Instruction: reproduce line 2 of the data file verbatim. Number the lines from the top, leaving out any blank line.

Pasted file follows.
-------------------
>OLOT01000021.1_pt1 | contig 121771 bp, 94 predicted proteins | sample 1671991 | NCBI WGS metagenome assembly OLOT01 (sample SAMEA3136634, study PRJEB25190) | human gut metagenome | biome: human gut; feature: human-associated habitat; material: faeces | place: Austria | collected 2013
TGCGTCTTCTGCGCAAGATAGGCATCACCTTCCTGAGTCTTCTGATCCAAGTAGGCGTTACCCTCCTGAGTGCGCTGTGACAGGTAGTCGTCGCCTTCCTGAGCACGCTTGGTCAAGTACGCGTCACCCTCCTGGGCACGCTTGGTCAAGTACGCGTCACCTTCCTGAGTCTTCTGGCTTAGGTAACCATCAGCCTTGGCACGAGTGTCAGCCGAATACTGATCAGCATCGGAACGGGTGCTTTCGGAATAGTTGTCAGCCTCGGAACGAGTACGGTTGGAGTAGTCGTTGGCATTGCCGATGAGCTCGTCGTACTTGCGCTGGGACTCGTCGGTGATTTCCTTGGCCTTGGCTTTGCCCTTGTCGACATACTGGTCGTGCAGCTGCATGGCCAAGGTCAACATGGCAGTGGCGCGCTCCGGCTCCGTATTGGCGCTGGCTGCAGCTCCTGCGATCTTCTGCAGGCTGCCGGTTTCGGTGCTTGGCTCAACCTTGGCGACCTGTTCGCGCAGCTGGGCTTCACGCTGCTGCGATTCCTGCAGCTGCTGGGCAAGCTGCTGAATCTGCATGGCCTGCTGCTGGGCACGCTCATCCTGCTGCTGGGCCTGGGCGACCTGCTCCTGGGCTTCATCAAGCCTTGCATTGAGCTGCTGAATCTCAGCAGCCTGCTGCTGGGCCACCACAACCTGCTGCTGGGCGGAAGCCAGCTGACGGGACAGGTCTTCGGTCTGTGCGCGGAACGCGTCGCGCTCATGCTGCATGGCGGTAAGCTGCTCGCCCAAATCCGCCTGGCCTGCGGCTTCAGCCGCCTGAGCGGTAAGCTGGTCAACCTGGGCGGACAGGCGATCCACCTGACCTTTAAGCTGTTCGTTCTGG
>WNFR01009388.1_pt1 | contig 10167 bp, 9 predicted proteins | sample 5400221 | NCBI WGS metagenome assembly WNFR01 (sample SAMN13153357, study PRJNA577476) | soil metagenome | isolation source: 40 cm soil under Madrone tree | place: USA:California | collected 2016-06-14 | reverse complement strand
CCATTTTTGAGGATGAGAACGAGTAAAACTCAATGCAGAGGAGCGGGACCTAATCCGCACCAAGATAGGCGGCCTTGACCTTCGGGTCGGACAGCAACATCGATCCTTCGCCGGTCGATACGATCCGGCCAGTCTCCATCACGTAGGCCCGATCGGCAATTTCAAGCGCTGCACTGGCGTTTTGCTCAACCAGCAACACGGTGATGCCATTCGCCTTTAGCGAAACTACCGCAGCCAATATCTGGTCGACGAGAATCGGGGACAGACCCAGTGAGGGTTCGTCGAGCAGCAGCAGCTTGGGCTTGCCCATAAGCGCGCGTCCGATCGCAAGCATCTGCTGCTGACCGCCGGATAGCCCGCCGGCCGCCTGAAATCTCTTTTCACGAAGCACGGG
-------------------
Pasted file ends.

TGCGTCTTCTGCGCAAGATAGGCATCACCTTCCTGAGTCTTCTGATCCAAGTAGGCGTTACCCTCCTGAGTGCGCTGTGACAGGTAGTCGTCGCCTTCCTGAGCACGCTTGGTCAAGTACGCGTCACCCTCCTGGGCACGCTTGGTCAAGTACGCGTCACCTTCCTGAGTCTTCTGGCTTAGGTAACCATCAGCCTTGGCACGAGTGTCAGCCGAATACTGATCAGCATCGGAACGGGTGCTTTCGGAATAGTTGTCAGCCTCGGAACGAGTACGGTTGGAGTAGTCGTTGGCATTGCCGATGAGCTCGTCGTACTTGCGCTGGGACTCGTCGGTGATTTCCTTGGCCTTGGCTTTGCCCTTGTCGACATACTGGTCGTGCAGCTGCATGGCCAAGGTCAACATGGCAGTGGCGCGCTCCGGCTCCGTATTGGCGCTGGCTGCAGCTCCTGCGATCTTCTGCAGGCTGCCGGTTTCGGTGCTTGGCTCAACCTTGGCGACCTGTTCGCGCAGCTGGGCTTCACGCTGCTGCGATTCCTGCAGCTGCTGGGCAAGCTGCTGAATCTGCATGGCCTGCTGCTGGGCACGCTCATCCTGCTGCTGGGCCTGGGCGACCTGCTCCTGGGCTTCATCAAGCCTTGCATTGAGCTGCTGAATCTCAGCAGCCTGCTGCTGGGCCACCACAACCTGCTGCTGGGCGGAAGCCAGCTGACGGGACAGGTCTTCGGTCTGTGCGCGGAACGCGTCGCGCTCATGCTGCATGGCGGTAAGCTGCTCGCCCAAATCCGCCTGGCCTGCGGCTTCAGCCGCCTGAGCGGTAAGCTGGTCAACCTGGGCGGACAGGCGATCCACCTGACCTTTAAGCTGTTCGTTCTGG